To begin with Rajkumar Hirani’s ‘PK’ bears a sharp resemblance to the Umesh Shukla film ‘Oh My God’ that starred Paresh Rawal. While the narrative of ‘Oh My God’ was more from the perspective of a common man, Rajkumar Hirani resorts to a more funny way in exposing the hypocrisy that exists around the concept of religion in India. He brings in a human-like alien aka PK (drunkard) (Aamir Khan) who is reprimanded, ridiculed and often misunderstood, owing to his innocent sense of asking questions in his tryst to find his lost remote control that shall help him go back to his home.
Rajkumar Hirani cleverly infuses humour and wit in his trademark style and truly justifies his point through PK that one needs an alien, an absolute outsider, from another world, someone who dresses just like humans, to make people realise the prejudices and the blind faith associated with religion and self-proclaimed godmen. But even PK gets caught in a web and is confused owing to the differences that exist in the name of religion.
PK meets Jaggu aka Jagat Janani (Anushka Sharma) who is also forced into following the beliefs of Godman Tapasvi Maharaj (Saurabh Shukla). Together, they embark on a journey to expose the misconceptions associated with religion.
Several hilarious situations laden with razor-sharp dialogues, which often take a sarcastic dig at society, make PK an interesting watch. While Rajkumar Hirani follows a narrative similar to his previous films, at no point of time does one feel that things are getting a tad too repetitive. Except the second-half when the romantic track between PK and Jaggu seems entirely unnecessary and hinders the narrative. Even the climax, after a brilliant first-half, seems way too detached from the main plot as it revolves around the personal story of Jaggu, more than the bigger concerns of society. Although, the track manages to come back on track, these scenes seem like speed breakers in an otherwise tight film.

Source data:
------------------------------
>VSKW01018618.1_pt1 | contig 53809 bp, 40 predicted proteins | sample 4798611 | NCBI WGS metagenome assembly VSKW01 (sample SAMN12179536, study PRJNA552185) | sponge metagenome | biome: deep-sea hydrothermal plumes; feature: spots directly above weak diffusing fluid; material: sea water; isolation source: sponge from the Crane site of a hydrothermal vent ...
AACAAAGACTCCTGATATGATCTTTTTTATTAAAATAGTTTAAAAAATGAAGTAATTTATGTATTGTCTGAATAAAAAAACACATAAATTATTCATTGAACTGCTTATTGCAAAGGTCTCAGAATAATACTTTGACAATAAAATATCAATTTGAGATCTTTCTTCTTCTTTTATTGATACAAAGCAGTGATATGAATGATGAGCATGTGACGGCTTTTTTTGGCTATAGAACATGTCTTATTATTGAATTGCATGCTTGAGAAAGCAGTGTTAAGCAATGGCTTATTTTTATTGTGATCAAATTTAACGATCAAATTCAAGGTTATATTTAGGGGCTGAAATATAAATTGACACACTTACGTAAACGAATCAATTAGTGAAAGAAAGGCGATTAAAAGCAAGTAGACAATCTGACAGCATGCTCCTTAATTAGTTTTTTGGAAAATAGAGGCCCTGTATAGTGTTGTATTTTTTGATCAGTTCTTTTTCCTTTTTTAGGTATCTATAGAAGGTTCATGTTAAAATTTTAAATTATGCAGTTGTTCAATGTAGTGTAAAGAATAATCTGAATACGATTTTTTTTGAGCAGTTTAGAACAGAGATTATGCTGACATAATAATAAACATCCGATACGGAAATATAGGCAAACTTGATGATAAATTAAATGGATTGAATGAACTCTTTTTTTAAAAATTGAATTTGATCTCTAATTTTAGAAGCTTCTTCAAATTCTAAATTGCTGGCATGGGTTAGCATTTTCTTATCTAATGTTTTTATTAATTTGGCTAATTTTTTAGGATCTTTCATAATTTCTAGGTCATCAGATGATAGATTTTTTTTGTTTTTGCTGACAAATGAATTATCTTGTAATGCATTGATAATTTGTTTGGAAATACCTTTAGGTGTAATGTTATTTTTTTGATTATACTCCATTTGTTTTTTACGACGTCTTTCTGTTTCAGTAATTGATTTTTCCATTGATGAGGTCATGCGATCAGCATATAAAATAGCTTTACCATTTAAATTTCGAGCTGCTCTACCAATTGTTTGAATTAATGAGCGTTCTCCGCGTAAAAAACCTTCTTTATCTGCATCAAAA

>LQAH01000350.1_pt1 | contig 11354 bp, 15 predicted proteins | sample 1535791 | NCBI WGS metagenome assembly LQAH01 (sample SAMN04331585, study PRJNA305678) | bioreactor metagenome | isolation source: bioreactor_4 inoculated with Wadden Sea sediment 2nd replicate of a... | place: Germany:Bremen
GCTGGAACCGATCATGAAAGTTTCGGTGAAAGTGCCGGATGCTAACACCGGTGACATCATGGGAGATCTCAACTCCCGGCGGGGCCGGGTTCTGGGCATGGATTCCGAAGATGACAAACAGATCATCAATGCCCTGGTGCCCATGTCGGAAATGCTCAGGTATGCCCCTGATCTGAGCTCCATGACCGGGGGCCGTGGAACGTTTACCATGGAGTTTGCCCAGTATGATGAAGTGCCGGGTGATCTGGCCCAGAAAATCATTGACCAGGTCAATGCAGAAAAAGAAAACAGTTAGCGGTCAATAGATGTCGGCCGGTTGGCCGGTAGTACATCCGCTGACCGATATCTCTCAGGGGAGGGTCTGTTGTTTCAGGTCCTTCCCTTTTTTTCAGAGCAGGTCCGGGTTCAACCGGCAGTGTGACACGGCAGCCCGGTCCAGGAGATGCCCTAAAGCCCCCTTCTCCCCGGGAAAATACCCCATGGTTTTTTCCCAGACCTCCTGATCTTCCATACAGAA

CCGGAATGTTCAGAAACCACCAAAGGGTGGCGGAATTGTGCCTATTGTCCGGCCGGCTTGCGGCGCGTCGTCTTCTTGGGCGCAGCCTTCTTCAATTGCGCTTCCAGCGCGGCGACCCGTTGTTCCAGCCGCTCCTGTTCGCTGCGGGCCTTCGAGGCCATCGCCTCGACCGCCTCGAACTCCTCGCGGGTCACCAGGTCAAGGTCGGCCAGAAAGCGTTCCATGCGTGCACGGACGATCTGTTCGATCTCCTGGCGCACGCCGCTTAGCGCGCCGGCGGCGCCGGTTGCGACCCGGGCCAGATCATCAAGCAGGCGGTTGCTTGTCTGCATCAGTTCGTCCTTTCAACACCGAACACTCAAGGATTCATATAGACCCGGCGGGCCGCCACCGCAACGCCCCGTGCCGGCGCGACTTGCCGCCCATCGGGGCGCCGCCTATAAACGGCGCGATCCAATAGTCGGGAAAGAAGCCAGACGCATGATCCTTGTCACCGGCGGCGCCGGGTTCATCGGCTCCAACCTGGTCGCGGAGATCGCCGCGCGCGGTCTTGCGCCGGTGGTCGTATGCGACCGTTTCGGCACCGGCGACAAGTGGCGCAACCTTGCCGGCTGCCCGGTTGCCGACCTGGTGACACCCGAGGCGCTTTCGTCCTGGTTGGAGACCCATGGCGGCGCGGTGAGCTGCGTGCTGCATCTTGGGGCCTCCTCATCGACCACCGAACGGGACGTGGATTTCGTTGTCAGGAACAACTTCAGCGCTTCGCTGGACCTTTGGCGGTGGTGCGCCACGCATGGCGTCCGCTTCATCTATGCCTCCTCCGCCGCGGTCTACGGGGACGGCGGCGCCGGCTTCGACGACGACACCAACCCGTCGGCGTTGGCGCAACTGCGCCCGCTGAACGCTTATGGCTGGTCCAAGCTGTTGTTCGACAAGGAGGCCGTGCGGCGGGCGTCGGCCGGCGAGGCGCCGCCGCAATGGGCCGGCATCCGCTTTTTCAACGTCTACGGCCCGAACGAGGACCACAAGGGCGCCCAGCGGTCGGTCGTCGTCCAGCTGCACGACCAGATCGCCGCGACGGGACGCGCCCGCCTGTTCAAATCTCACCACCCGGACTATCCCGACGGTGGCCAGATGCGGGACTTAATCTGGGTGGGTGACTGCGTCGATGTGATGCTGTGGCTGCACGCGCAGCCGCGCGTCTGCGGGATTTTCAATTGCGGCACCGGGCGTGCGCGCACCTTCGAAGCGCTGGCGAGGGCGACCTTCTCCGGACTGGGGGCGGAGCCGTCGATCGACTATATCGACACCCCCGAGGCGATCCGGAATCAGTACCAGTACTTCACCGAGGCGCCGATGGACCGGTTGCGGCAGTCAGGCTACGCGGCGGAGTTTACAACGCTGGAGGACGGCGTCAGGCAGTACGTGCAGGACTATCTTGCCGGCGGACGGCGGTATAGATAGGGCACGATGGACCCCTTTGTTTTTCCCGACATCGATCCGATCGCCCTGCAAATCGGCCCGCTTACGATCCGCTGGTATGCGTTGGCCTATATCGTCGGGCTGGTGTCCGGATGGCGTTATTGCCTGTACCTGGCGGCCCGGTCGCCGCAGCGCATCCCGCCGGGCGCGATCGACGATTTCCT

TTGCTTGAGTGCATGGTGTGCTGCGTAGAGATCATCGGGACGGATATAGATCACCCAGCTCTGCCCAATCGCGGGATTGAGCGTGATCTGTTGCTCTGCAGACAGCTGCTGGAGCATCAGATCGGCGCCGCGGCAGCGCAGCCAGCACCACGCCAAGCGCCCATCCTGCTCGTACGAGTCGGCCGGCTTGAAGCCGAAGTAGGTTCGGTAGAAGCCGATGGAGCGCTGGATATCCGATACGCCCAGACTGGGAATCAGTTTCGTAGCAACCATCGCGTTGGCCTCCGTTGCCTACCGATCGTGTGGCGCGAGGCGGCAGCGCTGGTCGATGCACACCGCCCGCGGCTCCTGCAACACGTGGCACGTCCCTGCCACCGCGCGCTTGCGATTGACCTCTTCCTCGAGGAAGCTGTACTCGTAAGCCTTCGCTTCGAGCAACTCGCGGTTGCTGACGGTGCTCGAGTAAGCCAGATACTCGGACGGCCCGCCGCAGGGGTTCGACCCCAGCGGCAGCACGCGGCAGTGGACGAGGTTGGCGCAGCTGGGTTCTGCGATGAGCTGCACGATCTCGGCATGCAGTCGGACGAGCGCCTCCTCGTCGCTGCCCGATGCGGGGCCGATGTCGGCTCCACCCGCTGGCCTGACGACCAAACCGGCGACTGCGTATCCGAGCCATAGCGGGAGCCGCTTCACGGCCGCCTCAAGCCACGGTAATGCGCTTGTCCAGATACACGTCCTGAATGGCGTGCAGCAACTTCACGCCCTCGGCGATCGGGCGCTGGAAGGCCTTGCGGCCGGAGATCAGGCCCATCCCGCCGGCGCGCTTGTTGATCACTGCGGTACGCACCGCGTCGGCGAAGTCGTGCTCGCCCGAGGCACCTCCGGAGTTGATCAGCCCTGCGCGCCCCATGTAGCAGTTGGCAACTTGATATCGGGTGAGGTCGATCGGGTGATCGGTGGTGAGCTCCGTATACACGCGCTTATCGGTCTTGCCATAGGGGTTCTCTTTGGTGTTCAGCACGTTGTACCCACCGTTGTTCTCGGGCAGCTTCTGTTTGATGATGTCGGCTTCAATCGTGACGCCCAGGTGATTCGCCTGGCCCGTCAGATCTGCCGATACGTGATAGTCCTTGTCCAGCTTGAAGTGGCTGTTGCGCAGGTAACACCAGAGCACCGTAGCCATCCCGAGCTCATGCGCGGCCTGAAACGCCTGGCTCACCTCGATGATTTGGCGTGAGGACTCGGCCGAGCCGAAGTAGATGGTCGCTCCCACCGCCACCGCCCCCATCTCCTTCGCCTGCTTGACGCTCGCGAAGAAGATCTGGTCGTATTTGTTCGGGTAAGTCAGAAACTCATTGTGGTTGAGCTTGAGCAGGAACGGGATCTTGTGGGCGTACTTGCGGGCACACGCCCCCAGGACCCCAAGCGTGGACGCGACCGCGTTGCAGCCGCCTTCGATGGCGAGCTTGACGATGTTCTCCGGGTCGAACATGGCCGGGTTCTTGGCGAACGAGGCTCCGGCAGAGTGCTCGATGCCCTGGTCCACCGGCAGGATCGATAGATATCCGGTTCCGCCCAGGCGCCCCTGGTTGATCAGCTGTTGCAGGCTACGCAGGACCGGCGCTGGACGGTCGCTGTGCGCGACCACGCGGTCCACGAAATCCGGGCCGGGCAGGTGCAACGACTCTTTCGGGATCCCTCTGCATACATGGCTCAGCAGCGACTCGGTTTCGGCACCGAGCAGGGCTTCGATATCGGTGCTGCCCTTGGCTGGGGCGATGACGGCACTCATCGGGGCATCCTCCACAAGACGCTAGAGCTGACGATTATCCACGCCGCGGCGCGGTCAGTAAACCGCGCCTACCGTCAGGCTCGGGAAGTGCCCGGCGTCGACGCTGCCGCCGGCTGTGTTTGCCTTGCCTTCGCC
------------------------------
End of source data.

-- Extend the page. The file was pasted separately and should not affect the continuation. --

Rajkumar Hirani has always been simple in his approach to making films, even while tackling the most difficult subjects. Be it ‘3 Idiots’ where he took a dig at the education system or ‘Lage Raho Munnabhai’. He maintains his same style in PK as well and one must admit that ‘PK’ certainly is more bold and challenging as it is not easy to please all the gods (Read censor board, various religious organisations). PK, by no means tries to delve into any particular religion. Rather it boldly delves into many diverse faiths, which will raise many questions. But Rajkumar Hirani deals the issue with an ease, not letting his intentions fade away.
Aamir Khan as PK, in his second outing with Rajkumar Hirani, once again is the scene stealer. While his antics may come across as similar to his character in ‘Dhoom 3’, his over-expressive eyes and his ‘Satyamev Jayate’ style of questioning the society may seem a little too overboard, the innocence and the cuteness quotient of the character can’t be ignored. And this is where PK, the character, scores brownie points than the film.
Anushka Sharma as Jaggu is good as a television reporter, although her pouted lips seem to get all the attention.
Sushant Singh Rajput’s track seems unnecessary in the film. But the actor delivers his part seamlessly. Sanjay Dutt, in a small but important role, excels in his performance.
While Boman Irani has been a forerunner in Rajkumar Hirani’s films, the actor’s role in PK is reduced to a brief role. However, in little screen time that he has, he manages to strike a chord. Saurabh Shukla as the godman is exceptionally brilliant.
Additionally, a cameo by a rising superstar in the climax just adds to the star value of PK.
Shantanu Moitra’s music takes time to build on. But it is as soothing and subtle as the film’s plot. However ‘Love is a waste of time’, is certainly a wasted song amidst the plot that hinders the narrative.
Final Verdict: PK is a film that is thoroughly enjoyable. It has got a message which makes one think deeply. Well, it might not be as great as Rajkumar Hirani’s previous outings, but is certainly a film that will be remembered for its freshness and execution. Rajukumar Hirani once again proves a point that one doesn’t need a complex plot to keep the viewers engaged; a simple meal cooked the right way with a drink can do wonders. Recommended!